Ed Tech Trends
Philly Program Targets 35,000 Students for Digital Connectivity
- By Dian Schaffhauser
public-private partnership in Philadelphia will help up to 35,000
students in low-income households acquire computing devices and
internet access. "PHLConnectED,"as
the program is called, will also provide digital skills training and
tech support for families, in time for the start of school.
district decided to begin all students online through Nov. 17. Then,
as a reopening
it will "transition to a mix of in-person and digital learning
as long as guidance from the Philadelphia Department of Public Health
and other indicators support that it is safe to do so."
wired, high-speed internet to the home from Comcast's Internet
Essentials program, or a high-speed mobile hotspot for families who
are housing-insecure or need a portable option;
such as Chromebooks, tablets or computers, which have been acquired
by the school district, charter school or private funds; and
skills training and tech support for household members, to help them
understand how to take advantage of the internet.
project sponsors include:
digital divide is an inequity that presents a significant barrier to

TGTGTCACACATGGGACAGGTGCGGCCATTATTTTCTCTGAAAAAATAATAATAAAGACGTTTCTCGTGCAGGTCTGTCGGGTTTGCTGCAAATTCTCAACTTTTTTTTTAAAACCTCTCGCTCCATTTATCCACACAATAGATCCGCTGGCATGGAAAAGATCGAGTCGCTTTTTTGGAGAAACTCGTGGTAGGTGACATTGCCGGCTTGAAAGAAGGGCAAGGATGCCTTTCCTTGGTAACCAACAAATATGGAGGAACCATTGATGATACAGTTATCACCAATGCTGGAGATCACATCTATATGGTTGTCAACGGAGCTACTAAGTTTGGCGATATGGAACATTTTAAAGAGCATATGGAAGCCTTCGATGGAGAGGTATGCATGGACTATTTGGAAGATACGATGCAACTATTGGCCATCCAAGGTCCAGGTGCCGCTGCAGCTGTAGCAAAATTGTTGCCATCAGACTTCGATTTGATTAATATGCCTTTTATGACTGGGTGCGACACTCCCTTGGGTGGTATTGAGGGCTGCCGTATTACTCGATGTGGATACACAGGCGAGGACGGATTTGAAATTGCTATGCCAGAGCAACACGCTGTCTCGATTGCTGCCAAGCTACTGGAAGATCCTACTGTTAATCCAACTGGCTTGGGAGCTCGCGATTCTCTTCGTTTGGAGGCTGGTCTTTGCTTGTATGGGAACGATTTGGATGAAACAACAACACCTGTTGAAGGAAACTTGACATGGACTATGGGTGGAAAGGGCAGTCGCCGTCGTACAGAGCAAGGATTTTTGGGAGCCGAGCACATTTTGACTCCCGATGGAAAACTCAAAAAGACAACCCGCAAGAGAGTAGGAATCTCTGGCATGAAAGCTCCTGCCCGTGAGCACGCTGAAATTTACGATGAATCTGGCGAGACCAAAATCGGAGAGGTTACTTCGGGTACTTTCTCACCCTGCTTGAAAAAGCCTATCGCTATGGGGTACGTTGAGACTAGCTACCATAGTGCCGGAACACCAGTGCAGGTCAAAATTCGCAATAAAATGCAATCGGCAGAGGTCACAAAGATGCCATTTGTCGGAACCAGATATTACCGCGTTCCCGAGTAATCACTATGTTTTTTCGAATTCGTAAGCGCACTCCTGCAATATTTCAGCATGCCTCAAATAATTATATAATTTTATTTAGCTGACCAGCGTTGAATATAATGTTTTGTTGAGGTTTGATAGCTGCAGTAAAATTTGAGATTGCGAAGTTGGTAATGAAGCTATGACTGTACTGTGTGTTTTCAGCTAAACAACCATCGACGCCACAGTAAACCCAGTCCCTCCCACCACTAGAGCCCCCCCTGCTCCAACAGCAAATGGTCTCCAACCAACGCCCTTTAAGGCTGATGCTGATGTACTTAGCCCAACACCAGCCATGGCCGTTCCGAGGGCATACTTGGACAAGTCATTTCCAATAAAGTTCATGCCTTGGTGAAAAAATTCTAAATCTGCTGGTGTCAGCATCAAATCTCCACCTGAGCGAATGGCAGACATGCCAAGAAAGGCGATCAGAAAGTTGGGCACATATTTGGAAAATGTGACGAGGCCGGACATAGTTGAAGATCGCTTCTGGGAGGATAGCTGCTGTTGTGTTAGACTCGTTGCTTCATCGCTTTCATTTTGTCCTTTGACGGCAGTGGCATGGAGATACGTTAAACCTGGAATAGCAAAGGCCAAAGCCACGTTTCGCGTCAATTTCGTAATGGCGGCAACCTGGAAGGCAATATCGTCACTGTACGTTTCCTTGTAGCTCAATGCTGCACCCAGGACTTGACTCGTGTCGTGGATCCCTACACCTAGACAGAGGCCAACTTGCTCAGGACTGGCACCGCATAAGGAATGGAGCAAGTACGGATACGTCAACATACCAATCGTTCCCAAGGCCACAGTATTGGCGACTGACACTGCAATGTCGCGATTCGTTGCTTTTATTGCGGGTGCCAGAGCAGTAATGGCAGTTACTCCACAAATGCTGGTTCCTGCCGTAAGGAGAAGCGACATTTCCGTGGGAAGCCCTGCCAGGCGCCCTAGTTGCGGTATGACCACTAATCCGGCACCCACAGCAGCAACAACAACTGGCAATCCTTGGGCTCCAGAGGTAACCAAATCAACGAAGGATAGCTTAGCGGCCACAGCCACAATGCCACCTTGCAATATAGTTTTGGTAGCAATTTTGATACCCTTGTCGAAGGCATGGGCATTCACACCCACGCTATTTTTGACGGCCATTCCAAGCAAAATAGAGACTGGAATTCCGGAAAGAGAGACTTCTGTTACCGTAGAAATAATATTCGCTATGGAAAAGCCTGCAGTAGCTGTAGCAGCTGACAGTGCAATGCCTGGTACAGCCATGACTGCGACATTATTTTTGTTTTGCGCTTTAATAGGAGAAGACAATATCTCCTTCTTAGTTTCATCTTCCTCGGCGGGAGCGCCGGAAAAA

our goal of helping all students in every neighborhood reach their
full academic potential," said William R. Hite, Jr.,
superintendent of the school district, in a statement. "So,
we...are pleased to see the city, legislators and business leaders
come together to launch PHLConnectED, a program we believe can close
the divide and allow for all students to have the access they need,
especially now as we prepare for 100 percent digital learning to
start the 2020-2021 school year next month."
households will be contacted by their schools directly via mail,
email, calls and texts. This phase of the project will cost $17.1
million over two years. Philanthropic partners have donated $11
million; the city is contributing $2 million from CARES Act funding;
and the remaining costs will be shared among the district and
Jim Kenney added that PHLConnectED is a launchpad effort that serves
as stage one of the city's larger ambition. "Our goal is to
identify and implement affordable, simple and reliable digital access
solutions for all our residents," he said. "By focusing on
K-12 student households now, we can have an immediate impact in
bridging the digital divide, especially to support distance learning
for the upcoming school year."
About the Author
Dian Schaffhauser is a former senior contributing editor for 1105 Media's education publications THE Journal, Campus Technology and Spaces4Learning.